Malaysia proposes Bill for religion change
In the wake of a controversial conversion of two minor ethnic Hindu children in Malaysia, the government is planning an amendment in a Bill, which allows a person below the age of 18 to convert into Islam.
Kuala Lumpur: In the wake of a controversial conversion of two minor ethnic Hindu children in Malaysia, the government is planning an amendment in a Bill, which allows a person below the age of 18 to convert into Islam even if only one parent or guardian consents to the conversion.
Earlier, two minor ethnic Indian Hindu children in Malaysia had been converted to Islam without their mother`s consent, triggering protests from the country`s Bar Council which called unilateral conversion as illegal.
Citing the Federal Constitution, Bar Council president Christopher Leong had said that one parent did not have the right to convert the children without the other`s knowledge.
Leong cited a Cabinet directive by then Law Minister Nazri Abdul Aziz who said that the children of an estranged couple were to remain in the religion of their parents at the point of their marriage. The amendment allows a person below the age of 18 to convert into Islam if one parent or guardian consents to the conversion.
Meanwhile, reacting to the government`s move, country`s Tourism and Culture Minister Nazri Aziz today said he opposed the proposed amendment in the Constitution Bill.
He said the move will harm the multi-ethnic threads of the country. Aziz told mediapersons here that the proposed amendment is unfair to non-muslims in this multi-ethnic country.
"As a lawyer and a Muslim, I am not comfortable with the situation," Aziz said, adding that it would not be fair for only one parent to determine a child`s religion.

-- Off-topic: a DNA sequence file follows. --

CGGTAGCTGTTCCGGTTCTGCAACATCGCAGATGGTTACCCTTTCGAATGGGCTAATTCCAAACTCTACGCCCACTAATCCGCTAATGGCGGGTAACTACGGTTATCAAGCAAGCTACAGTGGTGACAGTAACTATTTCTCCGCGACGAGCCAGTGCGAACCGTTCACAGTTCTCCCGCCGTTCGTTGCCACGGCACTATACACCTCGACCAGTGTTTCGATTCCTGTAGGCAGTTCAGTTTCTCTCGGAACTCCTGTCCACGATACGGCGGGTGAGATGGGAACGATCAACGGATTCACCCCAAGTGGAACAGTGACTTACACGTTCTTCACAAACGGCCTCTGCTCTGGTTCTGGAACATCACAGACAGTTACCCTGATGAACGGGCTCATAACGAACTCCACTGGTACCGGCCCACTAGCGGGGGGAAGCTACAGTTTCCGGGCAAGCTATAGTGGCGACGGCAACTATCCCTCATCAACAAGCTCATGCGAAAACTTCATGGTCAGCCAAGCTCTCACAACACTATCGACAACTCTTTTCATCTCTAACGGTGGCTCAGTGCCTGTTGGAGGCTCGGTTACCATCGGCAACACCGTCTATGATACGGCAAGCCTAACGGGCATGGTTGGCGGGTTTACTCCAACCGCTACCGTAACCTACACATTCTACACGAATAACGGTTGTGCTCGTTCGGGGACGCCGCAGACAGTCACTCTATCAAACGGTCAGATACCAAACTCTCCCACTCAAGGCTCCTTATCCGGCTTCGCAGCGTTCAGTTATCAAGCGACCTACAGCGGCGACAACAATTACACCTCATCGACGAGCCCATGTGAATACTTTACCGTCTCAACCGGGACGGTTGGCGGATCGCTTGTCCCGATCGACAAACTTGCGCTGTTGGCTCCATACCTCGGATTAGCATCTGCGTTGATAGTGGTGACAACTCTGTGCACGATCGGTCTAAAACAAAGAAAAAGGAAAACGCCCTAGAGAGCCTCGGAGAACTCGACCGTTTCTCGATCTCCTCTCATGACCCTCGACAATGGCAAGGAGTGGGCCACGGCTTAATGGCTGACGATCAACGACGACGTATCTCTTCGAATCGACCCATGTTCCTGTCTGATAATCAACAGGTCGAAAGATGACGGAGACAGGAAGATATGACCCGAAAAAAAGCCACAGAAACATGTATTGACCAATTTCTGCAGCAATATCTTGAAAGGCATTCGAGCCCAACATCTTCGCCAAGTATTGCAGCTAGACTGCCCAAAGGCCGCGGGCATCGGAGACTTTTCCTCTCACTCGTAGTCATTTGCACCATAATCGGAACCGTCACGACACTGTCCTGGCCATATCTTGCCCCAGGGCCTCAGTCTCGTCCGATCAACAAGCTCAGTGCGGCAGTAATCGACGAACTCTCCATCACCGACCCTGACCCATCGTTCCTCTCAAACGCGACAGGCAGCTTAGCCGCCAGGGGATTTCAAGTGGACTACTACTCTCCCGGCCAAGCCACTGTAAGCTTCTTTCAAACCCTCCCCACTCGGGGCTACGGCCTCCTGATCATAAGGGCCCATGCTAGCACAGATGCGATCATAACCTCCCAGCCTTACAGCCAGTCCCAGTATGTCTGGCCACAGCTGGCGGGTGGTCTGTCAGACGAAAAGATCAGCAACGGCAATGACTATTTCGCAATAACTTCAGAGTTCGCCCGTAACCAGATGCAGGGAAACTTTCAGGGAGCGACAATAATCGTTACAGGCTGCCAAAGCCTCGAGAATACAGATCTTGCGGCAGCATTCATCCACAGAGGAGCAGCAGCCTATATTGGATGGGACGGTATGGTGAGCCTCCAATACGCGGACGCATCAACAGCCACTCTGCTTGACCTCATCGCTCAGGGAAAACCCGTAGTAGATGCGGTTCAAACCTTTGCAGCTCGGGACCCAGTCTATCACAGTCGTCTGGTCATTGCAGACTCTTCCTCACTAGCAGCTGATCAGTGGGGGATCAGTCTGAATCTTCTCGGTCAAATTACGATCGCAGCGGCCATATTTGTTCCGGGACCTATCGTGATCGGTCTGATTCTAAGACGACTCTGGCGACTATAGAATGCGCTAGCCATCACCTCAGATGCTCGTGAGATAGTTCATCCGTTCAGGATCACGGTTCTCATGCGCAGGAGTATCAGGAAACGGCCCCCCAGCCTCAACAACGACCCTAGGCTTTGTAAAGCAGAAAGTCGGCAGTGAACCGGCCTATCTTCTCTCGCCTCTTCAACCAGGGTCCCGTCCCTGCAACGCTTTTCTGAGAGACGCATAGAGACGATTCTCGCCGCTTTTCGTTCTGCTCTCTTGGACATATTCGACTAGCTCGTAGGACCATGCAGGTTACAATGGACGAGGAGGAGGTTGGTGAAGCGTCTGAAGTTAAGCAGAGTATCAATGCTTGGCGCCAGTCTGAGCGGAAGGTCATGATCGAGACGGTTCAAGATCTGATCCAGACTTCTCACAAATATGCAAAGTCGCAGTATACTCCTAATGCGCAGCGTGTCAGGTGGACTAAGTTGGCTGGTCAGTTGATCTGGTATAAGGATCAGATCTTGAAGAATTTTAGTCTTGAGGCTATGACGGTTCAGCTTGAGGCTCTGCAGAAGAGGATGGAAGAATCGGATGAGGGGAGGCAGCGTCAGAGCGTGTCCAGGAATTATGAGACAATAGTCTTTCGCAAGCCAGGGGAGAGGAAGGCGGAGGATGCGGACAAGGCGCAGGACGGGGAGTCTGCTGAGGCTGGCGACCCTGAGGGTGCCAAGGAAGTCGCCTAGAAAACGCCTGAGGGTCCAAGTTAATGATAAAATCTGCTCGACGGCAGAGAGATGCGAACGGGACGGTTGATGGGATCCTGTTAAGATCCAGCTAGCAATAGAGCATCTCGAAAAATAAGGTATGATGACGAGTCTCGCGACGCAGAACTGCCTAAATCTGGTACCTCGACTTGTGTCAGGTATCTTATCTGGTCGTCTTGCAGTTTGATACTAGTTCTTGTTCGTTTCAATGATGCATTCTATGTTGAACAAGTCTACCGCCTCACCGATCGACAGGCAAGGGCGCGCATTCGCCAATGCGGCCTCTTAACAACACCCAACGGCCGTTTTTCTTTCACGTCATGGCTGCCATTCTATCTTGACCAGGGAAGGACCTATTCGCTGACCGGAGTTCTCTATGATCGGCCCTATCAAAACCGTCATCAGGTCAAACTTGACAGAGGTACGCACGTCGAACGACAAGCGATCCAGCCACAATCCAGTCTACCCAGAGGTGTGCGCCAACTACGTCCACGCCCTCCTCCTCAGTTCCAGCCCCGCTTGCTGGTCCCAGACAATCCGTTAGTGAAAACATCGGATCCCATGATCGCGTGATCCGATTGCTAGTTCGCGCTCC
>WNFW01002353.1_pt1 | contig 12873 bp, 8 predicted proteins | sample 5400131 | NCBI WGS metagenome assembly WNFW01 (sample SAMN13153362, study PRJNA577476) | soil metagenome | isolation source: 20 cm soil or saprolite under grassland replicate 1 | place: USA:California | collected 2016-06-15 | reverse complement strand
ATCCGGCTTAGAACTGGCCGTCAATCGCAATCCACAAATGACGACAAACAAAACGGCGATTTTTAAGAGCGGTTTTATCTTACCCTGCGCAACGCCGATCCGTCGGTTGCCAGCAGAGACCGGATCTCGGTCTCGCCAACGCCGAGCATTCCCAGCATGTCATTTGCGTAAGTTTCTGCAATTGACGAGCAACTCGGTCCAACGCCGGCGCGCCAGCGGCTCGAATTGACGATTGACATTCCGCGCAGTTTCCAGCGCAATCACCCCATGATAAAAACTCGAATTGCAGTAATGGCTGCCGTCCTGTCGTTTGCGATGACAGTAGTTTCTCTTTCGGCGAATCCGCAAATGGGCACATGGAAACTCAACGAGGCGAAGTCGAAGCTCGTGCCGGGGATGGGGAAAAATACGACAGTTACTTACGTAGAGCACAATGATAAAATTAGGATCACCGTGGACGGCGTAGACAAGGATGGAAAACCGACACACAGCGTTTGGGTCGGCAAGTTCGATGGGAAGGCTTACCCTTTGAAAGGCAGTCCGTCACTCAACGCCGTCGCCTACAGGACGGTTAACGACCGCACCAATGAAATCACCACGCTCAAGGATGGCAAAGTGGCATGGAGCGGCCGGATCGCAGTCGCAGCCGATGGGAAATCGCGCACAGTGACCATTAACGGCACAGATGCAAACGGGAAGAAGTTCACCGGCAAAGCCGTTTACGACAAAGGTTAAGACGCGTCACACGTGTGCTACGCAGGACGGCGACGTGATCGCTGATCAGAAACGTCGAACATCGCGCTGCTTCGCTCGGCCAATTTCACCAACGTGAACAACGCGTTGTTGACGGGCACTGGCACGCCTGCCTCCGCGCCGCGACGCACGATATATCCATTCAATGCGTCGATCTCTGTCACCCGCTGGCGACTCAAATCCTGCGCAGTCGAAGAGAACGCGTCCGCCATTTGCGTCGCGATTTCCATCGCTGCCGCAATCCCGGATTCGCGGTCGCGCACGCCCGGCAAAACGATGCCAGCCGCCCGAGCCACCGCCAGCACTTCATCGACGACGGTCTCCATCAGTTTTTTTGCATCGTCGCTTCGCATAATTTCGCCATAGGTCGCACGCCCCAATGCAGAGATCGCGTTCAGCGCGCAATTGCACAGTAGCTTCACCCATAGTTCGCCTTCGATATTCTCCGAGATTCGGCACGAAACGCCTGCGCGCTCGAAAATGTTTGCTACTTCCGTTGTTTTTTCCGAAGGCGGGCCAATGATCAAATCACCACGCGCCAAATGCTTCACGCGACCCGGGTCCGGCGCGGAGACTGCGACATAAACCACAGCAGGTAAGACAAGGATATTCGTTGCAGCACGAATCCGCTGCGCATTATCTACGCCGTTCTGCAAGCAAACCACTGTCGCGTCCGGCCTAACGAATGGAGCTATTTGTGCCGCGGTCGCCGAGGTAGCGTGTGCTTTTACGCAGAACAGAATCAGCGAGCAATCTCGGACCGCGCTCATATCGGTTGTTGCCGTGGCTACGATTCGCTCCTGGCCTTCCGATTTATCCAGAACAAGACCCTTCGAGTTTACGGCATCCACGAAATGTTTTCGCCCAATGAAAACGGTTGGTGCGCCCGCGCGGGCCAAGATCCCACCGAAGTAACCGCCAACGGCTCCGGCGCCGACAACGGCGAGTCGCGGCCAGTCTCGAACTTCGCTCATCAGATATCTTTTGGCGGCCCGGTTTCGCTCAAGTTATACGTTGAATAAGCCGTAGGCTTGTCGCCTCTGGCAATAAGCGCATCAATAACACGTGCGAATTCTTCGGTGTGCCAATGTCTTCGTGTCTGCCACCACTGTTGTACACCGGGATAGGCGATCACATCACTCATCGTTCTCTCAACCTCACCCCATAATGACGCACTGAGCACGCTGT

He said as a Muslim and a leader of the country, "it is our responsibility to protect the minority and ensure their rights are protected.
"I think what`s happening today is postponing a bigger problem," said the Minister. Deputy Prime Minister Muhyiddin Yassin had assured that all parties would be consulted before making any decision on the Bill.
Parliament Deputy Speaker Ronald Kiandee said unless it is withdrawn, the Bill was expected to be tabled for second and third reading before the current meeting ends on July 18.
According to a media report, an ethnic Indian Hindu woman, identified as S Deepa, 29, from Jelebu had discovered that her husband, who left her 16 months ago, had converted their two children without her knowledge.
Deepa`s husband had alleged that she had been having an affair with another man and could not take care of their children.
Muslim majority Malaysia has a mixed population including ethnic Indians and ethnic Chinese.